# Drexel University Two Player Game Programming Practice

## a game

To pass the time during long winters, the ancient Nordic people would play the two-player game of BjÃ¶rksnÃ¤s. In this assignment, you’ll implement the game, but play will be against the computer.

During each round, players choose a move, which may be either GÃ¶dishus, DerflÃ¼rg, Kullen, Koppang, or Songesand. The rules are:

• Songesand beats Kullen, GÃ¶dishus
• Kullen beats DerflÃ¼rg, Koppang
• DerflÃ¼rg beats Songesand, GÃ¶dishus
• GÃ¶dishus beats Koppang, Kullen
• Koppang beats Songesand, DerflÃ¼rg

Your program should behave as follows:

• The rules should be printed to the screen
• The user is asked if they’d like to play a round
• if they choose ‘y’, a round is played
• if they choose ‘n’, the program ends
• Until the user has chosen to quit, another round is played.
• In a round of play:
• The user is asked to enter a move, which may be either GÃ¶dishus, DerflÃ¼rg, Kullen, Koppang, or Songesand. The program should continue to prompt the user until a valid move is entered.
• The computer makes a move at random. (Hint: remember how we generated random numbers in class.)
• The program prints the computer’s move, the user’s move, and who is the winner of this round.
• The user is asked if they’d like to continue.
• When the user has decided to quit the game, the program prints the number of:
• rounds played
• times the user won
• times the computer won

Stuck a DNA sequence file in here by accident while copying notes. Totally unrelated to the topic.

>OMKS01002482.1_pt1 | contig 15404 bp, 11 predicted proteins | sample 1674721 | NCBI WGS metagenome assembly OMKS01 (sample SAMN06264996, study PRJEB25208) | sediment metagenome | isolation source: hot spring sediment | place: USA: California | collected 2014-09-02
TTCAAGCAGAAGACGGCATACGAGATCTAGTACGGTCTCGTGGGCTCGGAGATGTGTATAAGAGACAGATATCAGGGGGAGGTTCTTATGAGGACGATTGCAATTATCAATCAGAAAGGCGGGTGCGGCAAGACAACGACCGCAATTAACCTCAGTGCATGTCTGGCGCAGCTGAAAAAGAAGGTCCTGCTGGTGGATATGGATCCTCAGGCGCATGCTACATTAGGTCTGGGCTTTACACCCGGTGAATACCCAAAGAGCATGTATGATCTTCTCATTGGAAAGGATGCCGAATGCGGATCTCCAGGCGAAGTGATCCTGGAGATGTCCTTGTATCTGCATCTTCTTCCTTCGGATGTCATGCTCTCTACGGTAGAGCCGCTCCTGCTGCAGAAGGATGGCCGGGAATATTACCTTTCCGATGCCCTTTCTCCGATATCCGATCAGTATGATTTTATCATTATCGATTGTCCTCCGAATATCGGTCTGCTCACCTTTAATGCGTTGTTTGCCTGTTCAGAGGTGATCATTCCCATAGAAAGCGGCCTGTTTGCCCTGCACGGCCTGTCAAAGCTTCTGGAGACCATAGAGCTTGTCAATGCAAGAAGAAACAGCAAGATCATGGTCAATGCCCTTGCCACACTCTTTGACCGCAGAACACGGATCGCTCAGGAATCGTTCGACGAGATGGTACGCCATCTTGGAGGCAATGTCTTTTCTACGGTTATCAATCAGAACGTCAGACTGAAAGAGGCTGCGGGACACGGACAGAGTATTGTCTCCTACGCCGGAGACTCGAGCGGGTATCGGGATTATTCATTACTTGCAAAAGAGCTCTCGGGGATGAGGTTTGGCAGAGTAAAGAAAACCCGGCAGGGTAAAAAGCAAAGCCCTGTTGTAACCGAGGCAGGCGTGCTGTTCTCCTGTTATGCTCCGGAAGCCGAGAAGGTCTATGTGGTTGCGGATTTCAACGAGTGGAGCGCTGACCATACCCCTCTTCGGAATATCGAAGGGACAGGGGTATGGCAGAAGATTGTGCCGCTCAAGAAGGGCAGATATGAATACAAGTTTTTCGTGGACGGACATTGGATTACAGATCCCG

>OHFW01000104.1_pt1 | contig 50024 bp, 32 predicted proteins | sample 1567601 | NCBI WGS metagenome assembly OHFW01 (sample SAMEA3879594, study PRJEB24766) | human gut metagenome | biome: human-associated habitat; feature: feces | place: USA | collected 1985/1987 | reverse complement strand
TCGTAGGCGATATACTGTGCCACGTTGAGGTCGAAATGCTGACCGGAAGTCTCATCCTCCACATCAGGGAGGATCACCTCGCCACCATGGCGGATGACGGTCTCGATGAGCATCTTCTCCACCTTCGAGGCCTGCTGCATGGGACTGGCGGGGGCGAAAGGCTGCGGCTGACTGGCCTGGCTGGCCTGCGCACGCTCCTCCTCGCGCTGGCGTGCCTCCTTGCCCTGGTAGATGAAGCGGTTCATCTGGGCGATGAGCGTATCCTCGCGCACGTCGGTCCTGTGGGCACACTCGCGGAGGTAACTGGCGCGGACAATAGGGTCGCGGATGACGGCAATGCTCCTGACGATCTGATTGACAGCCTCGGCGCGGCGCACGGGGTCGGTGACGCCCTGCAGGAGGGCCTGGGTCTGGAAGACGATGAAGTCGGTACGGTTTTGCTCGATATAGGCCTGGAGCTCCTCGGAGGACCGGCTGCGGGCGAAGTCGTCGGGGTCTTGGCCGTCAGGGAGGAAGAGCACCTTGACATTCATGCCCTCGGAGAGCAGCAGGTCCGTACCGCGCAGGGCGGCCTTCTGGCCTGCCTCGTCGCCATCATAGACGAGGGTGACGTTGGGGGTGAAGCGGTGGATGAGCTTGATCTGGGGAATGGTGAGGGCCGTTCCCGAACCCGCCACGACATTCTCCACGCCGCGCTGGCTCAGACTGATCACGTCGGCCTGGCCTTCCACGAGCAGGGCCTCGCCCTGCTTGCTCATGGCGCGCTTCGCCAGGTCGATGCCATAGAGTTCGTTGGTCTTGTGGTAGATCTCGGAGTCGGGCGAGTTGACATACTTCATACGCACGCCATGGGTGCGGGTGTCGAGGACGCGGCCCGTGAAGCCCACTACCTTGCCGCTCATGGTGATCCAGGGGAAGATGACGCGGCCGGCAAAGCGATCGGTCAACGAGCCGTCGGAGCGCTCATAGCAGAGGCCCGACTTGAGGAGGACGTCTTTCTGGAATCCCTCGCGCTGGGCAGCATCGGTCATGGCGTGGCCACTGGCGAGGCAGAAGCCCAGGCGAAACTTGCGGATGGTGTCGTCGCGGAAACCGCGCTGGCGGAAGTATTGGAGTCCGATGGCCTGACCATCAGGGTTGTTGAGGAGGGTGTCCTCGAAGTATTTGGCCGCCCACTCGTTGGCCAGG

## suggestions

An important skill in programming is learning how to break up a big job into smaller tasks.

• Make an outline. Make sure that your outline makes sense. Test it out with real input using pencil and paper. Do this before you start writing code.
• Turn some of the individual steps of your outline into functions. Some obvious choices might be a function which generates the computer’s move at random. Another would be a function which is passed two moves and returns the winner. The goal should be that the functions make your code as readable as your English-language outline. You don’t need to implement all of the functions at first. Just write placeholders (we call these stubs) first and fill them in later.
• Implement and test your stub functions.

Also remember to test things as you go. It’s easier to find a mistake in 5 lines of code than it is to find a mistake in 500 lines of code.

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